It’s beginning — Flint Public Library schedules renovation kickoff party Feb. 29

By Jan Worth-Nelson

The Flint Public Library has scheduled a celebration of its last day before a major renovation, a kickoff party from noon to 4 p.m. Saturday, Feb. 29.

After 60 years at its Kearsley Street location, the library will be undergoing a $27.6 million upgrade, facilitated by $16 million from major donors and by a bond approved by 68 percent of voters in November that will raise an additional $12.6 million.

The building’s deterioration, along with a desire to bring it up to 21st century standards, is what propelled the successful campaign for  a  “like-new library,” as Director Kay Schwartz described it in August.

Library Director Kay Schwartz (Photo by Jan Worth-Nelson)

Every piece of infrastructure and system in the library will be replaced and renovations will add 16,000 additional square feet.

Not just a facelift, the changes will double the children’s space, double the tech learning space, provide two-thirds more space for local history and genealogy, and provide all new infrastructure systems and facilities.

The bond, designed for 12-year maturity, is costing the owner of a $30,000 market-valued home about $27 a year.

The library will be closed in March and April for packing and moving, according to library officials.  It will be relocating to temporary quarters at Courtland Center, opening in May, with details to be provided soon.

Services that will continue in the temporary space include children’s literacy programming, technology access, genealogy services.   In addition to offering programs onsite, we will branch out to partner locations that have space available.

Construction will start as soon as the library staff can get everything out of the building, Schwartz said.  Photo updates will be posted as often as possible online at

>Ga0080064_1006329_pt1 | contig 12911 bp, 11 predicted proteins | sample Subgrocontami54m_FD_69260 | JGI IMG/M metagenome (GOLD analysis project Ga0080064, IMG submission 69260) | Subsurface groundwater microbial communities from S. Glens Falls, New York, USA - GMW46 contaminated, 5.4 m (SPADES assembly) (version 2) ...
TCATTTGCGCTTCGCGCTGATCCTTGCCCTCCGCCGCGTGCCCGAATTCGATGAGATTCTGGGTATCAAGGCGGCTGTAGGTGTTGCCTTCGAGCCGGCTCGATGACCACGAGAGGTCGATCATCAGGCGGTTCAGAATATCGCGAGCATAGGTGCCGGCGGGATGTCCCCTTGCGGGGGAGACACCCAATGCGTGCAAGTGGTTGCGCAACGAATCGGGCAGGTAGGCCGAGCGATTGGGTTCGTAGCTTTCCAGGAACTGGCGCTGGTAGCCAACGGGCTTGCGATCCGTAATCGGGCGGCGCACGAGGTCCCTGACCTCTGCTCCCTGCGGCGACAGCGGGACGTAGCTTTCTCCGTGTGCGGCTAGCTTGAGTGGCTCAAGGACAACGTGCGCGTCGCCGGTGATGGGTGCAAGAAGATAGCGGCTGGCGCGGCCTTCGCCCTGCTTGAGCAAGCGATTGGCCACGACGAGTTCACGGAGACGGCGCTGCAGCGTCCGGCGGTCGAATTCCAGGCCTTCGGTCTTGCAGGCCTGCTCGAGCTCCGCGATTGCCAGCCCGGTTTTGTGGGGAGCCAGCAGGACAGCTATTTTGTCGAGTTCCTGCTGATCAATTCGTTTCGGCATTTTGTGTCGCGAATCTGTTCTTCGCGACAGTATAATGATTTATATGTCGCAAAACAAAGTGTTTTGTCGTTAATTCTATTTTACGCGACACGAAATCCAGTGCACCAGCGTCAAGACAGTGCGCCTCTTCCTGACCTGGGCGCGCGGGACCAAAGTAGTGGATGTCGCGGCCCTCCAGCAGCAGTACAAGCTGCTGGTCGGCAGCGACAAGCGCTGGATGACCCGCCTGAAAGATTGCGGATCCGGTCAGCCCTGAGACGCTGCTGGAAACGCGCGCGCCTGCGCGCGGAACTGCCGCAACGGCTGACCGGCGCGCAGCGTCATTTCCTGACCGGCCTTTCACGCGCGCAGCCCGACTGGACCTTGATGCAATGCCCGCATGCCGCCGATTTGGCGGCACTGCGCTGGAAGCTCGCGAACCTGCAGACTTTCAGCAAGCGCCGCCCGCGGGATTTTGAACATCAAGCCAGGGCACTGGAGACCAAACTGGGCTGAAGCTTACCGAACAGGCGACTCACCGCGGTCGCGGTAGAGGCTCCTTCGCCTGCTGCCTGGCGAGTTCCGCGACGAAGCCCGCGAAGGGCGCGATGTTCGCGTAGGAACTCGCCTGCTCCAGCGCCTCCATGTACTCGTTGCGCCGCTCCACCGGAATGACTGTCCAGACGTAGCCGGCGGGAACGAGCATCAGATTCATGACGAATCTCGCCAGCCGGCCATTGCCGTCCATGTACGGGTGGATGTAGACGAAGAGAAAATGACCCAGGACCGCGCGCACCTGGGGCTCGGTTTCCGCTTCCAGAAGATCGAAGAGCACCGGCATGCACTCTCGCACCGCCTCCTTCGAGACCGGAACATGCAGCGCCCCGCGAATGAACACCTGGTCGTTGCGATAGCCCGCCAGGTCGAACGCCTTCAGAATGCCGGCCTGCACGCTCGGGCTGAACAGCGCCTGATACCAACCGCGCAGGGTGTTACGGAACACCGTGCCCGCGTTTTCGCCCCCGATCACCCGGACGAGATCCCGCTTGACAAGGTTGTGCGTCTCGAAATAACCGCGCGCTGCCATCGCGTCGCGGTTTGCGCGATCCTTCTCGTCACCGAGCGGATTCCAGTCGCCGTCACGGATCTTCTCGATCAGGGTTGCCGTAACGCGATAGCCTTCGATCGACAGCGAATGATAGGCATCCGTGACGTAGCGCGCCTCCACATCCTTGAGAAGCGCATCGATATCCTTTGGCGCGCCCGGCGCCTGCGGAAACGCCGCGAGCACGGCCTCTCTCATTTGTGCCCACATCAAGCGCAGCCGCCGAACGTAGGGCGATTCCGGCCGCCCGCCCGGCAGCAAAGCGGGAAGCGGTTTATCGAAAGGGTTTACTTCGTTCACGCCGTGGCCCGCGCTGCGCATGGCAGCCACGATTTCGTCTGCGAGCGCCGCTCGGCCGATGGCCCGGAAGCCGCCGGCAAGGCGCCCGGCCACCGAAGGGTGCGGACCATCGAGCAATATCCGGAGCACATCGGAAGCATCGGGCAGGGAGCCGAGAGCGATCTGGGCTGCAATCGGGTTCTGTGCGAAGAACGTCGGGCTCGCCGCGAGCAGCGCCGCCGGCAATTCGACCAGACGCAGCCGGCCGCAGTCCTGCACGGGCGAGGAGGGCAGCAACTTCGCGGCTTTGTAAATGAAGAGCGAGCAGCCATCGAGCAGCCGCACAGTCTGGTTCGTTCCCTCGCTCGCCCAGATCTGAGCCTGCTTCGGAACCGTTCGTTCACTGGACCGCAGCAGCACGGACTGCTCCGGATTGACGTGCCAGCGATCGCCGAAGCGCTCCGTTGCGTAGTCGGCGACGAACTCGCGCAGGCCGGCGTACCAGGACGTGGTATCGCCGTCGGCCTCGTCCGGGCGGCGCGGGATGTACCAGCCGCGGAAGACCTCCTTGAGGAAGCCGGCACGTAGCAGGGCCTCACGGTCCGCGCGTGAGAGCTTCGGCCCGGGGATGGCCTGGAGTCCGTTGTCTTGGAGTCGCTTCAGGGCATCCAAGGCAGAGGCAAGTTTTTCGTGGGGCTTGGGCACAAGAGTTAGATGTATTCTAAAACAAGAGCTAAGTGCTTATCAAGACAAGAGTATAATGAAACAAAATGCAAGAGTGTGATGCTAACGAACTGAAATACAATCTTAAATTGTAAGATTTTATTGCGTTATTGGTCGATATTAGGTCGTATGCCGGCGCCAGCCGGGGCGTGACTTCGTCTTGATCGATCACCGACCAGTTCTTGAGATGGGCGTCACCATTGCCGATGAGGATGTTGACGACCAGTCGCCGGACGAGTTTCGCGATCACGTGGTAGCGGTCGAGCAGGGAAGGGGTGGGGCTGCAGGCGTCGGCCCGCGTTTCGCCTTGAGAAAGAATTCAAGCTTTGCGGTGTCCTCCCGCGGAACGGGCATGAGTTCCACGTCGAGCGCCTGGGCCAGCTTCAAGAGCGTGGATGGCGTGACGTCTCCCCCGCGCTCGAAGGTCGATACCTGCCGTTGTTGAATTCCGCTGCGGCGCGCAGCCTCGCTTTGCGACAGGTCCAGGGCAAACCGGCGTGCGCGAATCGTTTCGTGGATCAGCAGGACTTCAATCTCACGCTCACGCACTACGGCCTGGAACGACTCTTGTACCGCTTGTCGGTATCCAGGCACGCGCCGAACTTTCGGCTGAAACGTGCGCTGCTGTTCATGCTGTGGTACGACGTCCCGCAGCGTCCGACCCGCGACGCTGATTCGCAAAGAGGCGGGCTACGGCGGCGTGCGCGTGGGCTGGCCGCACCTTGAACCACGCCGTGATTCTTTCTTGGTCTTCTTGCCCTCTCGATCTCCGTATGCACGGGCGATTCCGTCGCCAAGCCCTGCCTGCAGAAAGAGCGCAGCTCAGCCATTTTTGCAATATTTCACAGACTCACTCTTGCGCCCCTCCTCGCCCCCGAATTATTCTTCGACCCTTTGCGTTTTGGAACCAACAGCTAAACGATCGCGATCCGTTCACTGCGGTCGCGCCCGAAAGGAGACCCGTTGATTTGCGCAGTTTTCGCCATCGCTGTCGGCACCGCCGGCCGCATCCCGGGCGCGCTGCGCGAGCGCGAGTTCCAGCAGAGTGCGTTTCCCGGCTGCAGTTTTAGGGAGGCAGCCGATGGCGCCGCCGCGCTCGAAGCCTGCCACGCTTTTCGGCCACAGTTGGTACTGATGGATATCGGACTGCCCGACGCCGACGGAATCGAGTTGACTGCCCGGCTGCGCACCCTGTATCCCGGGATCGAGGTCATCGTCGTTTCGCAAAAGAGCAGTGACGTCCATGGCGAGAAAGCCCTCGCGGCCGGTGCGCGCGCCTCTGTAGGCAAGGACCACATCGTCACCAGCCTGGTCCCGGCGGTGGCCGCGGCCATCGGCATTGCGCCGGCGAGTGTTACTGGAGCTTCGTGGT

Open design between first and second floors (From OPN Architects)

The project received major boosts from the C.S. Mott Foundation.  In 2017, the foundation awarded the library $500,000 to work with an architect and develop the renovation design.

Later the library announced an additional $1.2 million from the foundation to support the renovation effort. And in December, the Mott Foundation  contributed an additional $13.8 million, with the Ruth Mott Foundation  granting $1 million and The Community Foundation of Greater Flint will granting $50,000.

Consistently a significant gathering place and hub of literacy, the love of books, and access to all kinds of information at no cost to the user,  the Flint Public Library goes way back in the city’s history.  It was founded in 1851, and still serves about 500 patrons a day, Schwartz said.

“Many people don’t know this, but Flint Public Library is the only building on the Cultural Center Campus that is completely owned by the people of Flint,” Schwartz said during the August campaign.   The library is not institutionally linked to the rest of the Cultural Center institutions, she noted,  and does not receive funds through the arts millage approved by Genesee County voters in 2018.

OPN Architects of Cedar Rapids, Iowa were selected after a national search of “library specific” architects.

Toby Olsen, OPN project architect, was in Flint last fall for campaign open houses.

Community room design (From OPN Architects). The design also includes 15 meeting rooms and 4 classrooms.

Olsen said the FPL design aims for an open, “democratic–small ‘d’–feeling” in which “anybody who walks in the door will be treated the same, no matter your station in life. No matter who you are, you’re welcome.”

Plans show an open,  “hub-and-spoke” design.  When patrons come in the door, Olsen explained,  “You’ll have a clear line of sight to your destination.”

The second floor will be opened up, with an added atrium, so that people on the first floor would be able to “look up at your friend on the second floor and wave,”  Olsen said.

Existing windows would be retained and more added — with attention to improved lighting and glazing and, of course, vastly improved infrastructure throughout.

Olsen said OPN as a company is drawn to places where “we hope we can make a difference.”

EVM Editor Jan Worth-Nelson can be reached at

Author: East Village Magazine

A Non-profit, Community News Magazine Since 1976

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